It’s a popularly-held view that machines and automation will make the human workforce obsolete in the near future. According to a study by Korn Ferry, “44% (of 800 leaders) said they believe the prevalence of robotics, automation and AI will make people “largely irrelevant”.” Worldwide, the share of the economy devoted to labour has fallen massively, but does this necessarily mean the end of human usefulness?
New innovations offer all kinds of possibilities, with AI becoming so advanced it’s capable of making business decisions and negotiating trade deals. But despite the fall in human labour and the views of many leaders, humans are still the most valuable resource for businesses, far outstripping physical capital.
When we look at the biggest technological shifts of recent years, the biggest gains have been through optimising human work to make people more efficient and productive. The biggest technology gains have been made by connecting people from all over the world and augmenting them with the right tools. Even if we could replace all humans with machines, does that mean we should? AI may be capable of making sense of massive amounts of data, but people will still be needed to make judgement calls, run teams and think creatively.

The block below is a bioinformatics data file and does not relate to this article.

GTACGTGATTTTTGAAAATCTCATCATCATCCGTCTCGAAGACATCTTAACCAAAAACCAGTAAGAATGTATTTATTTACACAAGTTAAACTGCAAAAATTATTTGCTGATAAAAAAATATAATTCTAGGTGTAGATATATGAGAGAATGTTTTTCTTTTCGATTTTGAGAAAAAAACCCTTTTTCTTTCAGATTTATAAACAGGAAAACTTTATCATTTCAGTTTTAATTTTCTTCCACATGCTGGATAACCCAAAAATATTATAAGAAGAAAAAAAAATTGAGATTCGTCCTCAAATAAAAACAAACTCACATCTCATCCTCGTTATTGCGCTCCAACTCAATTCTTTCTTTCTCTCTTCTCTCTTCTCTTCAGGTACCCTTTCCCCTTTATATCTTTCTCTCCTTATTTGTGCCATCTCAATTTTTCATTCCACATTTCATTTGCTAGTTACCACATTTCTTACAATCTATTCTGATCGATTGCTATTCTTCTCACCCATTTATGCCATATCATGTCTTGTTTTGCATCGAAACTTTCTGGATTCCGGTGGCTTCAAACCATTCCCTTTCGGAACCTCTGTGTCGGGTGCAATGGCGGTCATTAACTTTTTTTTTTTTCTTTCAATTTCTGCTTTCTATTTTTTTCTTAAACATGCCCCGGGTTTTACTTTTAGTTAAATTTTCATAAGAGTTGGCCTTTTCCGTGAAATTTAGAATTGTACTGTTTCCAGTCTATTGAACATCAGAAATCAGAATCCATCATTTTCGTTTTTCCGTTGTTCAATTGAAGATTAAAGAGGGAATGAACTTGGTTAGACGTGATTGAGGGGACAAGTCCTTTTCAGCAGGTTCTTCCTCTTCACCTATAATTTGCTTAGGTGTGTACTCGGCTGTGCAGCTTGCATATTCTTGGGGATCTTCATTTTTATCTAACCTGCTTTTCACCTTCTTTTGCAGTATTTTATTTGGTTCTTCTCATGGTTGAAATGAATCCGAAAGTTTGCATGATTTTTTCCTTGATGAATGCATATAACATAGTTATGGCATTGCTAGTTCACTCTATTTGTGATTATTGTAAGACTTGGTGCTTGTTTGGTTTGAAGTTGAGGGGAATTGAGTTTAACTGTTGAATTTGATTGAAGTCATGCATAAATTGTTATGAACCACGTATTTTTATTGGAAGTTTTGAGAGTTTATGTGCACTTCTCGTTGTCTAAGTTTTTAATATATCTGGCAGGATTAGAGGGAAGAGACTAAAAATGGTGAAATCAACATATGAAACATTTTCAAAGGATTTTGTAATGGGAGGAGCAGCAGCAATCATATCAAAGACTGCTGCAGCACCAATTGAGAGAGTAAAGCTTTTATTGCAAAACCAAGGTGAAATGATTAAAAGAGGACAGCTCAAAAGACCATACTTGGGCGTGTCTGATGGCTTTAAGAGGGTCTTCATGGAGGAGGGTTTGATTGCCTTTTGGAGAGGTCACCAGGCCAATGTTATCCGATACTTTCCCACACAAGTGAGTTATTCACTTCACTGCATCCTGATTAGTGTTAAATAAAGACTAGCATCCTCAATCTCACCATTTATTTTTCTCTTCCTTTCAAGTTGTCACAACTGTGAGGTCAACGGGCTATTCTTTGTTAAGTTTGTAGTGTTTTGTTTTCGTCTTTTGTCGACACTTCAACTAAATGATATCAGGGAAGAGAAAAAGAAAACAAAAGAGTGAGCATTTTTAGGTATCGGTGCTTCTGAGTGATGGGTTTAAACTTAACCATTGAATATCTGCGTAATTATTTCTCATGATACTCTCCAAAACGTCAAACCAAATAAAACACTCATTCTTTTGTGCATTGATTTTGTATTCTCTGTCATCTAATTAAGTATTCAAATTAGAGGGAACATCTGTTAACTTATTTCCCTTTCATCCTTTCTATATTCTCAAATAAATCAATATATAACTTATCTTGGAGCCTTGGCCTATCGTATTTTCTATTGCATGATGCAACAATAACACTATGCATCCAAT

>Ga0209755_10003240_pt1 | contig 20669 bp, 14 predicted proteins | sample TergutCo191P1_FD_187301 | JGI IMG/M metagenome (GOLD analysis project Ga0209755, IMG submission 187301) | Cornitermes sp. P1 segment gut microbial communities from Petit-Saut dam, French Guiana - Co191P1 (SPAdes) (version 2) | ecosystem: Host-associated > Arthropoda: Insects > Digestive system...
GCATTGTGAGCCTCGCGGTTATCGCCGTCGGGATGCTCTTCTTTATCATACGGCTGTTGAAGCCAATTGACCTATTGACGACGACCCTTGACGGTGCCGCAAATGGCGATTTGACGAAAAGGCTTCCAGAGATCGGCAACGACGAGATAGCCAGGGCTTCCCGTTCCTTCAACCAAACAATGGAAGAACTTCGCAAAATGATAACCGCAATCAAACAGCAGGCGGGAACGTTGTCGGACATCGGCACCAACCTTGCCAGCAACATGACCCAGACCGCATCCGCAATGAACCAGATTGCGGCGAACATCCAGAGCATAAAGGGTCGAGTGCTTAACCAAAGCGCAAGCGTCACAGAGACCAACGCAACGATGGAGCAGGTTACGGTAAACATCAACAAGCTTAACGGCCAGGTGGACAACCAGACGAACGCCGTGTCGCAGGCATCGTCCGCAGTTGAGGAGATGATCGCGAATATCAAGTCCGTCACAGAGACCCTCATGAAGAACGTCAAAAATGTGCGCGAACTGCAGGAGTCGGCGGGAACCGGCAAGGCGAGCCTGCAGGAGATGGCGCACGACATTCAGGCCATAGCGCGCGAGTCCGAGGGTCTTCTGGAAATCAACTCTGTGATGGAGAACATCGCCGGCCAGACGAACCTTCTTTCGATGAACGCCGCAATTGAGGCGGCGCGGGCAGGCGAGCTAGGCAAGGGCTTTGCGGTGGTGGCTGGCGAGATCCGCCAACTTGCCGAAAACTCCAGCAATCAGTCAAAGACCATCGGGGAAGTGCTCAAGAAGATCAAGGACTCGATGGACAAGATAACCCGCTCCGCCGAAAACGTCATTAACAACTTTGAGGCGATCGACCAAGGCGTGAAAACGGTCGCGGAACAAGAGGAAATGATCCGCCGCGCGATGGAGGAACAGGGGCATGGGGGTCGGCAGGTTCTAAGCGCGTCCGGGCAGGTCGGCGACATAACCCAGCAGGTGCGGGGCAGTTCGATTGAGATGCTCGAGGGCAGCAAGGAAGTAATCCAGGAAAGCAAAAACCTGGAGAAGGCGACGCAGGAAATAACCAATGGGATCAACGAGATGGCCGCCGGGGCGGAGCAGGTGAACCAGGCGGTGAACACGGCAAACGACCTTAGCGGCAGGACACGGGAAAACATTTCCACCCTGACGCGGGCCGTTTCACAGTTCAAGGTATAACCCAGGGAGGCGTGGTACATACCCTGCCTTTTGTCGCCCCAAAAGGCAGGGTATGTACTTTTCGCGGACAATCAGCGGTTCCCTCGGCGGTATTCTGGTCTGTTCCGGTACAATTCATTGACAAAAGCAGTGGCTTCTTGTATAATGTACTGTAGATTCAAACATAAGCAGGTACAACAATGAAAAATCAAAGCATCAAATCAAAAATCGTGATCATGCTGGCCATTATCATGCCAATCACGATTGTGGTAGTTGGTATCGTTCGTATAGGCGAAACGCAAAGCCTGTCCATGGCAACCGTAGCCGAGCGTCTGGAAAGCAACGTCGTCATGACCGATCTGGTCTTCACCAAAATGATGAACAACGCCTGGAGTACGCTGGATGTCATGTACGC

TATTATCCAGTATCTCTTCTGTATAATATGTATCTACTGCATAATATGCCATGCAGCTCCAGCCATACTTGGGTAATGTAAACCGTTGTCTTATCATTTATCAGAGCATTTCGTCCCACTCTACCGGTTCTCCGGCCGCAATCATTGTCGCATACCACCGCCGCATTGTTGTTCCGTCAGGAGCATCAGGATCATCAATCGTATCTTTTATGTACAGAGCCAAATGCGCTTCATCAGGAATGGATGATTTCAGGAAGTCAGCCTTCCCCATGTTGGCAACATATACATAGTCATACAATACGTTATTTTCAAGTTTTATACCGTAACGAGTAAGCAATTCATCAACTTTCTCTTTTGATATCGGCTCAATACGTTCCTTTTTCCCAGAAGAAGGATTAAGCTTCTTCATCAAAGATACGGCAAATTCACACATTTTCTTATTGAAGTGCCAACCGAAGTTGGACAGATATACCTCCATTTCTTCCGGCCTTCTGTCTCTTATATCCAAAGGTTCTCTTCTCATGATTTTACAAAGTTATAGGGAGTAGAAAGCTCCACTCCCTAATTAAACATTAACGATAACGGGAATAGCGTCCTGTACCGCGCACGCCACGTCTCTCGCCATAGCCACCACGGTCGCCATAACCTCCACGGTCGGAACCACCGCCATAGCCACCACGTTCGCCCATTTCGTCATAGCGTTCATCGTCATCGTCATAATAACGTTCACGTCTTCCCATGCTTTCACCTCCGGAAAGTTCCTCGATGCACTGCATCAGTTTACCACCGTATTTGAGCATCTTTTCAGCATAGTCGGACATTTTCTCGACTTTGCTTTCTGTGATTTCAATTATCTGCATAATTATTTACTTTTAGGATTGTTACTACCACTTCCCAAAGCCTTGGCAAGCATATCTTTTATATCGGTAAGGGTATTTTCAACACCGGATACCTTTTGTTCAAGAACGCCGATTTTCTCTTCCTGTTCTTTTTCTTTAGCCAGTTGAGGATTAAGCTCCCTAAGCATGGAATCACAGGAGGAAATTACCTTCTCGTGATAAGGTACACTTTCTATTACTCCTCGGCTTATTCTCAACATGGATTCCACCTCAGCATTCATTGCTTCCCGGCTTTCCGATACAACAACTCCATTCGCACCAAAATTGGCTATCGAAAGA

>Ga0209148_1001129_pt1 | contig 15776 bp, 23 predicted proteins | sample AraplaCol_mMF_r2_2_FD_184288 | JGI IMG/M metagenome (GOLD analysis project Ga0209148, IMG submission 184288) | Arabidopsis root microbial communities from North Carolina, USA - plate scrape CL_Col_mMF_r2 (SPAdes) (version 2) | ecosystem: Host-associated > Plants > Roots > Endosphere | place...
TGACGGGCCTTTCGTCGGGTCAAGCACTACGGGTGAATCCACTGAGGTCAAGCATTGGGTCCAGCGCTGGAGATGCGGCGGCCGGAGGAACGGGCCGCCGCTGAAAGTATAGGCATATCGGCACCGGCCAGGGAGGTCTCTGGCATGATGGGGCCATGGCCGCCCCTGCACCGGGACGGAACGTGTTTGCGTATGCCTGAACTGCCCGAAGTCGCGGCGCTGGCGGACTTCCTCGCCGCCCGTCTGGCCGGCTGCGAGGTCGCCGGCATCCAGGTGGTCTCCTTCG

According to Gary Burnison, Chief Exec at Korn Ferry, “The debate should not be either-or, technology versus people. It’s obviously both.” The goal for enterprises should not be to get rid of people but to augment them with the right tools to unlock their potential. If your best people are bogged down in menial tasks, you’re not getting the best out of them. By automating work like this you free them up to be more productive and innovative.
The right human-automation partnerships are what will help enterprises the most. Chatbots are a good example of “augmenting the people you already have” by taking repetitive manual tasks out of the equation and allowing those people to focus on the things humans do best, such as using emotional intelligence and building relationships. Innovation will definitely change the face of work and the skills people will need to be successful, but it won’t eliminate the need for people altogether.
While there will be jobs that become obsolete or change dramatically, new technologies are likely to create new jobs that we haven’t even thought of yet. New roles are already springing up around AI such as AI trainers and roles to support data science, modelling and computational intelligence. Leaders will have to think carefully about how to best augment their workforce with the right tech and ensure that their people have the skills and knowledge to succeed in this new environment.